This year, earlier, Mike Bloomberg released a campaign video then decided not to run for president. He has since decided to run. He is the perfect #RadicalCentrist—the successful businessman, philanthropist, and proven leader I’ve wanted for a decade—and I couldn’t be happier that he has staked a claim on the otherwise unsavory (excluding Buttigieg and Klobuchar) Democrat primary. He is the best hope to lead us into the next decade. He may not even win the primary and he may not even beat Trump if he does win the primary, but he is absolutely an important voice in the discourse and will surely have an impact on the shape of the election and the future of America. I’m excited to be part of his campaign. In #RadicalCentrism, there is joy.
This year, for weeks in the spring, Pally limped around in excruciating pain. We thought it was just another gout flare-up. When he couldn’t stand the pain anymore, he went to a doctor who saw nothing wrong. After a few weeks, he went to a specialist who said he had a break in his foot that he’d been working and walking on for weeks. What had been a missed hairline fracture by the first doctor had grown into a horrible break by the time we got to the second doctor. Pally couldn’t work for a couple months. It was during these months that both Gus and Dad died. It was during these months that we were both afforded more time to spend with them and to love each other through our sadness and grief. Now that it’s healed, I see that that broken foot was the conduit to helping us help each other through our broken heartedness. In companionship, there is joy.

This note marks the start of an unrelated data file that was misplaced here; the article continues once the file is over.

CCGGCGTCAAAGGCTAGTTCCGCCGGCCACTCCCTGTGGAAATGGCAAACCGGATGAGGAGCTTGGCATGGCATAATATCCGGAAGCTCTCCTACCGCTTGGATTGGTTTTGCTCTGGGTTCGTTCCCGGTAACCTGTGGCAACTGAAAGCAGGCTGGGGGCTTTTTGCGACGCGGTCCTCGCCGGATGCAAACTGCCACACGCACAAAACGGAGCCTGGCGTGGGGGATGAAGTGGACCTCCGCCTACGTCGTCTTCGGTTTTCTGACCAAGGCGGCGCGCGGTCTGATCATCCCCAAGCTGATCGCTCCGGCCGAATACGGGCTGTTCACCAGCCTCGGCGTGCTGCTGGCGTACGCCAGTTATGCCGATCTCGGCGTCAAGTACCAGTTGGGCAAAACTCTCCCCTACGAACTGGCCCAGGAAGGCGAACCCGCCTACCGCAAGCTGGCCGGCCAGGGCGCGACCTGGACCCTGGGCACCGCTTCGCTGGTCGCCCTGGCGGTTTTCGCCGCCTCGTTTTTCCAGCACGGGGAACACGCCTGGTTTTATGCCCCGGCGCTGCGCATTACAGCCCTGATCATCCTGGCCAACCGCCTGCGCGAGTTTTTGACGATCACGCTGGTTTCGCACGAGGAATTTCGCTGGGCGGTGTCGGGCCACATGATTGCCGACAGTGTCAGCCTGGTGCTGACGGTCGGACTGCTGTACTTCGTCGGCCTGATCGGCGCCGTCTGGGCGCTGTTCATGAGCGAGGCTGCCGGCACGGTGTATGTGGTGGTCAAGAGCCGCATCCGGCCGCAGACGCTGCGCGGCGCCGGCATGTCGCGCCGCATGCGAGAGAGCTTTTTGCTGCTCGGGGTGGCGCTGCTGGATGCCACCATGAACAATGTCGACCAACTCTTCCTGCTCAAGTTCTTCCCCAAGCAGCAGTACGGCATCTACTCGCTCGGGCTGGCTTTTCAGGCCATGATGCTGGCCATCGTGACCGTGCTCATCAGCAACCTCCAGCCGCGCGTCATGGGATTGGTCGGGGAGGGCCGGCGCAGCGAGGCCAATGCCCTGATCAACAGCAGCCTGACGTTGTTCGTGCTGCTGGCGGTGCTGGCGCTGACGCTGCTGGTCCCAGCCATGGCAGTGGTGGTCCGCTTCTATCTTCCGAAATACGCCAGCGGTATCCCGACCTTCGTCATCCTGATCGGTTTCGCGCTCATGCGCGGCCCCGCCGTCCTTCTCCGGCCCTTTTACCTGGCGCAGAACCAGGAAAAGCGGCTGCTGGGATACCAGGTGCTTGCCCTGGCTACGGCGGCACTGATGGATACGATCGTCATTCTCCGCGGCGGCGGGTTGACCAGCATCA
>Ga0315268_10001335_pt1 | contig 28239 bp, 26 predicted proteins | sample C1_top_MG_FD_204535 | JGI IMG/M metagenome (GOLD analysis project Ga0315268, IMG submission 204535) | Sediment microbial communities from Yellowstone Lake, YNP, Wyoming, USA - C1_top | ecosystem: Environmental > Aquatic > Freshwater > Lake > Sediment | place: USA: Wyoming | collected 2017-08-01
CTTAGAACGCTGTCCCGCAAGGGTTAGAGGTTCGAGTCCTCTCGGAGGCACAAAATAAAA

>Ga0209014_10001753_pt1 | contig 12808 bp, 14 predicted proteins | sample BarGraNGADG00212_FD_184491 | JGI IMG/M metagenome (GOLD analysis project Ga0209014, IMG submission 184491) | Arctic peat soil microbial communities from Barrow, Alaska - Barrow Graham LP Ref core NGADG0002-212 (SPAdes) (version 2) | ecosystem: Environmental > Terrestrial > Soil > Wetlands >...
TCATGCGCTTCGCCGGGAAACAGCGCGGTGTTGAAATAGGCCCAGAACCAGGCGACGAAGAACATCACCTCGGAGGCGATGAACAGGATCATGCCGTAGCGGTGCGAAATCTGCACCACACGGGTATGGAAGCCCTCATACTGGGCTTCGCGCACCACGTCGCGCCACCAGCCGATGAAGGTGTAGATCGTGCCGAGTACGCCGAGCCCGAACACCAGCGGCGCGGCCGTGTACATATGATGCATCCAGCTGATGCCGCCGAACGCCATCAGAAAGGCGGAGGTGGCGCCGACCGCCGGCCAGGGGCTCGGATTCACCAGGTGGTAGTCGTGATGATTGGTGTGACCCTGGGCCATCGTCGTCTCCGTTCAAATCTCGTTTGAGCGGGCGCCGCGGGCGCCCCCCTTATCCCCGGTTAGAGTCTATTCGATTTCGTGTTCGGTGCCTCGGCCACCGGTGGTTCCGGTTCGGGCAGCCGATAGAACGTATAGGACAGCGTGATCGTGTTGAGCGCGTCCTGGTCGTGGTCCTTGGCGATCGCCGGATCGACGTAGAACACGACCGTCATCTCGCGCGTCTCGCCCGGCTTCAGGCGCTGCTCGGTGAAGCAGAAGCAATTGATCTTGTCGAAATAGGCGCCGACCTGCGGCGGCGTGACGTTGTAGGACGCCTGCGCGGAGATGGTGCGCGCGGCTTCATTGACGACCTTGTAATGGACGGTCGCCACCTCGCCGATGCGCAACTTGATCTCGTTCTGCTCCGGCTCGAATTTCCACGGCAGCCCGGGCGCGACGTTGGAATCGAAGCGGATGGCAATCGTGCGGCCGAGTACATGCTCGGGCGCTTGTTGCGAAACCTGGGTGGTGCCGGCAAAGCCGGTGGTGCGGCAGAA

This year, through all of this, I took a new career position that meant a short-term pay reduction and a draw-down of capital reserves. It also meant that for the exact period of time between my Pop’s diagnosis and his funeral, I did not have to travel. During this most trying period, the career opportunity afforded me time to spend with my father, to spend time with my mother, to spend time with my Pally, to re-kindle my relationship with my siblings, to grieve with all of them, and to appreciate all of them more. Far from poverty, but belt-tightened nonetheless, we ate out less, we cooked together more, we came to appreciate what we had instead of wanting what we didn’t have. In hunger, there is joy.
This year, I was able to reflect more on the amazing opportunities that come with being an American.
This year, I was reminded that love and optimism are more than fleeting emotions, that they are ideologies: a way of living. In trials, there are countless opportunities for joy.
In optimism, there is joy.
In love, there is joy.
In 2020, as in 2019, there will be joy.
In everything, my brothers and sisters, I will find joy.
Read more of my poetry, essays, and short stories at Momentitiousness.com